Italy has a diversified industrial economy with high gross domestic product (GDP) per capita and developed infrastructure. According to the International Monetary Fund, the World Bank and the CIA World Factbook, in 2010 Italy was the eighth-largest economy in the world and the fourth-largest in Europe in terms of nominal GDP, and the tenth-largest economy in the world and fifth-largest in Europe in terms of purchasing power parity (PPP) GDP. Italy is member of the Group of Eight (G8) industrialized nations, the European Union and the OECD.
7. United Kingdom
GDP: $2.480 Trillion
The UK is one of the world’s most globalised countries. London is the world’s largest financial center alongside New York and has the largest city GDP in Europe. As of December 2010 the UK had the third-largest stock of both inward and outward foreign direct investment (in each case after the United States and France). The aerospace industry of the UK is the second- or third-largest national aerospace industry, depending upon the method of measurement. The pharmaceutical industry plays an important role in the UK economy and the country has the third-highest share of global pharmaceutical R&D expenditures (after the United States and Japan). The British economy is boosted by North Sea oil and gas reserves, valued at an estimated £250 billion in 2007. The UK is currently ranked fourth in the world (and first in Europe) in the World Bank’s Ease of Doing Business Index.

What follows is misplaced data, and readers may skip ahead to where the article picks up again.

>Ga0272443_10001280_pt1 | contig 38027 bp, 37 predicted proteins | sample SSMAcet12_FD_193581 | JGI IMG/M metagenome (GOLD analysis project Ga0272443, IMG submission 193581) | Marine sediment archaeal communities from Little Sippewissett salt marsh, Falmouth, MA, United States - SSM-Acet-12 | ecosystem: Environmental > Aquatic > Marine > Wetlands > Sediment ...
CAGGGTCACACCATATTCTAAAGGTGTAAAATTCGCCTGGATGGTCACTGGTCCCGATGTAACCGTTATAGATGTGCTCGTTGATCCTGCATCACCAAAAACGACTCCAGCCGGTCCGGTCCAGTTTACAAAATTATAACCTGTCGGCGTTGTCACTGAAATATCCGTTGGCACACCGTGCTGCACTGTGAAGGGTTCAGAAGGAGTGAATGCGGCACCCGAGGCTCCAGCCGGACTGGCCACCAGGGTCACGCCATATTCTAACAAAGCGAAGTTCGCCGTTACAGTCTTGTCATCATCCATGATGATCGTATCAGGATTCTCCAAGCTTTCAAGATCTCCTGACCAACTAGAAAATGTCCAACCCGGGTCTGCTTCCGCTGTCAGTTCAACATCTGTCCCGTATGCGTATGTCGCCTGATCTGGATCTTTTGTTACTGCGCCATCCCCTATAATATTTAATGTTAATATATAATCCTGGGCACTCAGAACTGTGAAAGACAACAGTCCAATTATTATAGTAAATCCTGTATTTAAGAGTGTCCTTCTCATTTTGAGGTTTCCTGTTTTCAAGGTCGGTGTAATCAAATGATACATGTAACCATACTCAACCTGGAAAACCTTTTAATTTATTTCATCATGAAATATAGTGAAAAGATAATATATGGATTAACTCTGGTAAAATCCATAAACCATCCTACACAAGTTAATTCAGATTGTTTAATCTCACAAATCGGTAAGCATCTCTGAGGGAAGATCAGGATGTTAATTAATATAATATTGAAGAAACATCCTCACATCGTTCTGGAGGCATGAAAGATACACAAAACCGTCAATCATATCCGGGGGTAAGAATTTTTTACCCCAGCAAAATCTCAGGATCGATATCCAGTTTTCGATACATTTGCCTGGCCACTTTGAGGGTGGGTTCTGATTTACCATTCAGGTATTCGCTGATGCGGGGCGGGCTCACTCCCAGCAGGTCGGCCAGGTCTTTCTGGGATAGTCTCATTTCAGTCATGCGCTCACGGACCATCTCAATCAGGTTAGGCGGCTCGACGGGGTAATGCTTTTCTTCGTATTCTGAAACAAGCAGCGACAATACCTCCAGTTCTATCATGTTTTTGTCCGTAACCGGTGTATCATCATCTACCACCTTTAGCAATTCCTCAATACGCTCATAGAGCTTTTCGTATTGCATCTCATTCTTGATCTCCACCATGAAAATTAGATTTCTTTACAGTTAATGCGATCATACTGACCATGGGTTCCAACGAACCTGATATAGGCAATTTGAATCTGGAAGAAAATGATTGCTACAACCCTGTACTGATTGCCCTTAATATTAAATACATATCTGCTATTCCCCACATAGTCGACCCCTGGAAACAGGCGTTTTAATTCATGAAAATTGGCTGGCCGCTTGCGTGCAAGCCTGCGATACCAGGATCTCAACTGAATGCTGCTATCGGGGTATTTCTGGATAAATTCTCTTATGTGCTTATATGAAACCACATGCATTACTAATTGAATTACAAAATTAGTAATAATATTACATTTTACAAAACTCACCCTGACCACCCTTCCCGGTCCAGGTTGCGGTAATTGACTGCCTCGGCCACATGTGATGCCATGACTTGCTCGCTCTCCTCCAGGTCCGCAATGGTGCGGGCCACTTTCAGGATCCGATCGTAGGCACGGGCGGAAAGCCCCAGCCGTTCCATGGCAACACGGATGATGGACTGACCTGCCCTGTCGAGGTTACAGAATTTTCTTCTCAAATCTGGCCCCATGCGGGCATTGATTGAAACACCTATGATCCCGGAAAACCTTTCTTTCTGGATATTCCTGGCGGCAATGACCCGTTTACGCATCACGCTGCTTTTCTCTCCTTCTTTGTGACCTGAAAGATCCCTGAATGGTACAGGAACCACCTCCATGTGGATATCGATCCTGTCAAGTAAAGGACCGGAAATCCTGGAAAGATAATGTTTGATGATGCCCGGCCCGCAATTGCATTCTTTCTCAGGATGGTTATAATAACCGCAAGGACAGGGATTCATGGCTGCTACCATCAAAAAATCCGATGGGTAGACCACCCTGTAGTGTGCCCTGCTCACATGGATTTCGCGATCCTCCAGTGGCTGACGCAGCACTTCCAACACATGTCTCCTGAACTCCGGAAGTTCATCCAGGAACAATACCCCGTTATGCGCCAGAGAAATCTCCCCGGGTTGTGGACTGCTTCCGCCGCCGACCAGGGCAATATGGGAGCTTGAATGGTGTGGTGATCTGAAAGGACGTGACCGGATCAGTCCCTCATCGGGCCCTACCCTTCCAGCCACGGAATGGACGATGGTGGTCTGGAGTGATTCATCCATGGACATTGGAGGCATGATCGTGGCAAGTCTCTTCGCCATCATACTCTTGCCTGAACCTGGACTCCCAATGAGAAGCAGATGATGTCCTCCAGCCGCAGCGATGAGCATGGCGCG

GDP: $2.517 Trillion